Unlocking the benefits for children of play and outdoor learning

England has today moved to the next phase in the easing of the national lockdown, and the UK’s devolved nations are also in the process of gradually easing their restrictions. Now that spring has arrived, the evenings are getting longer and (hopefully) the weather begins to get warmer, there is much focus on outdoor activities, especially as the risk of Covid spreading is much lower outside than inside. On this website we have repeatedly highlighted the benefits of play and outdoor learning for children’s intellectual, emotional, social and physical development. And we have also been pointing out that ideas drawn up as short-term measures to support with post-lockdown recovery may well have long-term potential too.

In March, for example, we posted about a letter to the prime minister from a group of academics, highlighting the damage that lockdown has done to children’s health and wellbeing and stressing the importance of outdoor learning in the recovery process: “…children should be encouraged and supported to spend time outdoors, playing with other children and being physically active.”

We also featured research from the Youth Sport Trust showing the effects of lockdown on children’s activity levels. The charity said that its findings show “the urgent need for a renewed focus on sport and physical education” following the easing of lockdown.

However, as this Guardian article from 2019 makes clear, the pandemic is not the only reason why children are playing out less than they used to. As well as featuring a parent, a campaigner, an educationist and a street-play facilitator, all battling to reverse what is actually a long-term trend, the article also quotes the respected writer Michael Rosen:

We must have some free play: play as investigation; play as an activity that takes place without knowing what the outcome will be. I mean, how did any of our great inventions happen?

Michael Rosen, quoted in the Guardian article Children are stuck inside more than ever – how can we give them back their freedom?

Learning through Landscapes is a UK charity dedicated to improving our connection with nature by spending time outdoors. Sir David Attenborough is a patron. On their website they outline their vision:

…a society where the benefits of regular time outdoors are valued and appreciated, and outdoor learning, play and connection with nature is recognised as a fundamental part of education, at every stage, for every child and young person.

from the Learning through Landscapes website

In addition to guidance on play and outdoor learning, their website offers ideas and free downloadable resources to support teachers and parents.

Life-based learning emphasises the importance of daily physical activity, of playing sports and games, and of outdoor play and outdoor learning more generally.

Learning through Landscapes features in the Links area of the Forum website. There is a page for each of the nine life-based learning themes, with links (a) to sites with teaching ideas and resources for immediate use in the classroom and in curriculum planning (b) to a range of information-rich websites relevant to life-based learning.

We are always looking to expand the Links area of the website and welcome suggestions for additional links to high-quality websites. You can contact us here.

Image at the head of this article by FotoRieth from Pixabay

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More About Brain-Based Learning

Unlocking the benefits for children of play and outdoor learning

Unlocking the benefits for children of play and outdoor learning

England has today moved to the next phase in the easing of the national lockdown, and the UK’s devolved nations ...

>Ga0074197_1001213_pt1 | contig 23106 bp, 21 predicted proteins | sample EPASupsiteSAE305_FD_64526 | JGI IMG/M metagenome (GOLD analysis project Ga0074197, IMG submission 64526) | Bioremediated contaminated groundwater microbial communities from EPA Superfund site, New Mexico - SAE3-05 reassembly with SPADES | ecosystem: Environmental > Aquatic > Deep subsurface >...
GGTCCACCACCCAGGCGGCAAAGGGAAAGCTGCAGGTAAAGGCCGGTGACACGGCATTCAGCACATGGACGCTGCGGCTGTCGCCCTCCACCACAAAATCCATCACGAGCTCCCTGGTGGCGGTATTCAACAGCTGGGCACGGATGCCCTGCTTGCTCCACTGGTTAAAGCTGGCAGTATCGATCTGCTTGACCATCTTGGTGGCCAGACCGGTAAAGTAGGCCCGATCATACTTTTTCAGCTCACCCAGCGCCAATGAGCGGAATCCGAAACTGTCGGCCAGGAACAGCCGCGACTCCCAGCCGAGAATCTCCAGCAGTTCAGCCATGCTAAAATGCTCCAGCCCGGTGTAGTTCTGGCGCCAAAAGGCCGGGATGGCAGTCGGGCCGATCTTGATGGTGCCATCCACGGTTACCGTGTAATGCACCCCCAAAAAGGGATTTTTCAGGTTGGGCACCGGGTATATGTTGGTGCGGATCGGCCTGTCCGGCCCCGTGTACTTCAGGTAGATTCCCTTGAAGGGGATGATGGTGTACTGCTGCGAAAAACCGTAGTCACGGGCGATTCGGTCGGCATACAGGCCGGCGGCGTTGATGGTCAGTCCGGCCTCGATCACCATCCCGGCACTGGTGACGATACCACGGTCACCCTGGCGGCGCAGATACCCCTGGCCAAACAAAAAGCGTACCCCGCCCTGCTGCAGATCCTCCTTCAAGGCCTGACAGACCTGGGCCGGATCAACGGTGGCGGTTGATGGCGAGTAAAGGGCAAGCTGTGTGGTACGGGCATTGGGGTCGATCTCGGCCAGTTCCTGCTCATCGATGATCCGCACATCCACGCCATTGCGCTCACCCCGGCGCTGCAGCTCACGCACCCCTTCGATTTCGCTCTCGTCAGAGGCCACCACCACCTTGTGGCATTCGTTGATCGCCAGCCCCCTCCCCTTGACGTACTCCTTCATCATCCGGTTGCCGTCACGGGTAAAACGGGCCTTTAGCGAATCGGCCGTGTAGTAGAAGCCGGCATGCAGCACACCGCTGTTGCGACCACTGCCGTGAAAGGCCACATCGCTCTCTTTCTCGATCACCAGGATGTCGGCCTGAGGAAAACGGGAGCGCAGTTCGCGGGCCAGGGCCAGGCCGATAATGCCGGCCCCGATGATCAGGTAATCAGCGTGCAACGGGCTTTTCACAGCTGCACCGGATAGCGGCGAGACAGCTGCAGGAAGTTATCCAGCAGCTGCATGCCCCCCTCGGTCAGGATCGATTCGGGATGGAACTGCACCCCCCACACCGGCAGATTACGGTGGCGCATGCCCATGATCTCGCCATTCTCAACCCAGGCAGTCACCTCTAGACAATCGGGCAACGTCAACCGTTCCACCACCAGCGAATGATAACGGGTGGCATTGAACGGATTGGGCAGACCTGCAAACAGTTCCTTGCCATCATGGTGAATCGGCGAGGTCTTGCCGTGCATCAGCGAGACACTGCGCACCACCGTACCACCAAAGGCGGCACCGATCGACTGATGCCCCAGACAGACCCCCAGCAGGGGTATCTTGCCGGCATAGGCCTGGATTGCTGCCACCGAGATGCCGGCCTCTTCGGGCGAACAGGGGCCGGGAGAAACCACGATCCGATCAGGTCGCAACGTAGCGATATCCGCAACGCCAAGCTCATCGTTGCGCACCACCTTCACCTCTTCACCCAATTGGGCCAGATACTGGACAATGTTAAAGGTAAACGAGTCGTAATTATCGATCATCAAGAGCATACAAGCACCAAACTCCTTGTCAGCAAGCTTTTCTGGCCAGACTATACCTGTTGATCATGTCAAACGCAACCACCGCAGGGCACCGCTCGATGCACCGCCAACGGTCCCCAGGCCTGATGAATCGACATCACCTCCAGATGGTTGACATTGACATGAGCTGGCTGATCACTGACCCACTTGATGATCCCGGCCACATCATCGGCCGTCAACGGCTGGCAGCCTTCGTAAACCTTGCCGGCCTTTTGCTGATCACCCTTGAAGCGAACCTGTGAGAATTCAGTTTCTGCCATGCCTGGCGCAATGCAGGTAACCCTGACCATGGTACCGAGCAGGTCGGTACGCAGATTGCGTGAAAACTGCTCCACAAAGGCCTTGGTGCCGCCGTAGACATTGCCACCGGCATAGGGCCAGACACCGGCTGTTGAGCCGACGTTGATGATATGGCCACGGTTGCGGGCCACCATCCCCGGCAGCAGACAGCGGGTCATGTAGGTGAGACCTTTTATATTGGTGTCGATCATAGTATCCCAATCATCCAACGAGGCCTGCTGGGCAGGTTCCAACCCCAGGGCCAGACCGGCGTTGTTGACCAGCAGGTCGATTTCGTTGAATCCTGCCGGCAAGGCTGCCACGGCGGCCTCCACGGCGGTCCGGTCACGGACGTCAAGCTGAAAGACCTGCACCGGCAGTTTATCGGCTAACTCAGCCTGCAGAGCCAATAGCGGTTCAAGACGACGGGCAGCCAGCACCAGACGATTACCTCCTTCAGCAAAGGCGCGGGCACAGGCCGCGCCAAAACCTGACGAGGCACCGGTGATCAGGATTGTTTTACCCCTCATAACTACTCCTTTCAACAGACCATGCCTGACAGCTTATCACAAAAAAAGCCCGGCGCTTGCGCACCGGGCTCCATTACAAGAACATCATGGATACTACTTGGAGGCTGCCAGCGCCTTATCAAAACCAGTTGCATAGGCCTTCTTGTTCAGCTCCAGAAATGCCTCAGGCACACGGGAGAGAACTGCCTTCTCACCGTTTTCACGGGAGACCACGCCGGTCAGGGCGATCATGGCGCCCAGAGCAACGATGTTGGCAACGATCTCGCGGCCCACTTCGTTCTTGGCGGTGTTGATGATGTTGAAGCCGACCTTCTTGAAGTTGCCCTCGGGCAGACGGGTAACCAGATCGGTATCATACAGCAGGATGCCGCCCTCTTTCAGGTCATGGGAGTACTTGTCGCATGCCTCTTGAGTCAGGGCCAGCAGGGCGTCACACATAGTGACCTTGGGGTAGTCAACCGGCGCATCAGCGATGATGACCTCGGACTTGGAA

Brain-targeted teaching is a bold new approach in the classroom

Brain-targeted teaching is a bold new approach in the classroom

Children are not progressing well enough in their learning either to maximize their individual potential as human beings or to ...
Let’s teach children why they are such quick learners

Let’s teach children why they are such quick learners

An excellent newspaper article on adult learning recommends adopting the mindset of a child to help in acquiring new skills. ...

Brain-targeted teaching is a bold new approach in the classroom

Children are not progressing well enough in their learning either to maximize their individual potential as human beings or to meet the collective requirements of a modern economy. We need to see dramatic improvements in the progress that children make in their learning. This requires bold thinking and innovative approaches to teaching and learning. The Forum for Life-Based Learning supports one such approach that is centred on teaching children the way the brain learns — ‘brain-targeted teaching’.

An online article, 6 Targets to Teach the Way the Brain Learns, sets out the basics of the brain-targeted approach in an accessible way, linking insights from neuroscience to actual classroom practice. It summarises a framework developed by Dr Mariale Hardiman, a professor at Johns Hopkins University in the USA.

The six targets (in simplified, non-technical terms) are:

  • Establishing the right emotional climate for learning so that children are relaxed and ready for learning
  • Paying attention to the physical learning space
  • Designing learning so that children connect old and new information
  • Teaching for ‘mastery’ of a topic so that children begin to store information in long-term memory
  • Encouraging children to be creative, especially with new information they have acquired
  • Helping children to evaluate their learning, particularly through assessments that give them useful and timely feedback

Although we may agree or disagree on the particular ‘targets’ (something that I will return to in future posts), it is the overall approach that I wish to draw attention to here — one that is informed by the way that the brain works.

The Forum for Life-Based Learning believes that we need to reform the school curriculum for young children. The Mind is one of nine learning themes — each with equal priority — through which we believe the individual subjects of the UK National Curriculum should be taught, in order to equip children with the knowledge, skills and values to tackle the challenges they will meet as adults.

By harnessing learning to the way the brain learns, life-based learning brings a crucial new dimension to children’s education. It is by working the way the brain learns that children will make accelerated learning progress.

The Mind

Click to read more about the life-based learning Mind theme

Brain-Targeted Teaching

Visit the brain-targeted teaching website

An Urgent Priority

Why we need a long-term strategy around learning and the brain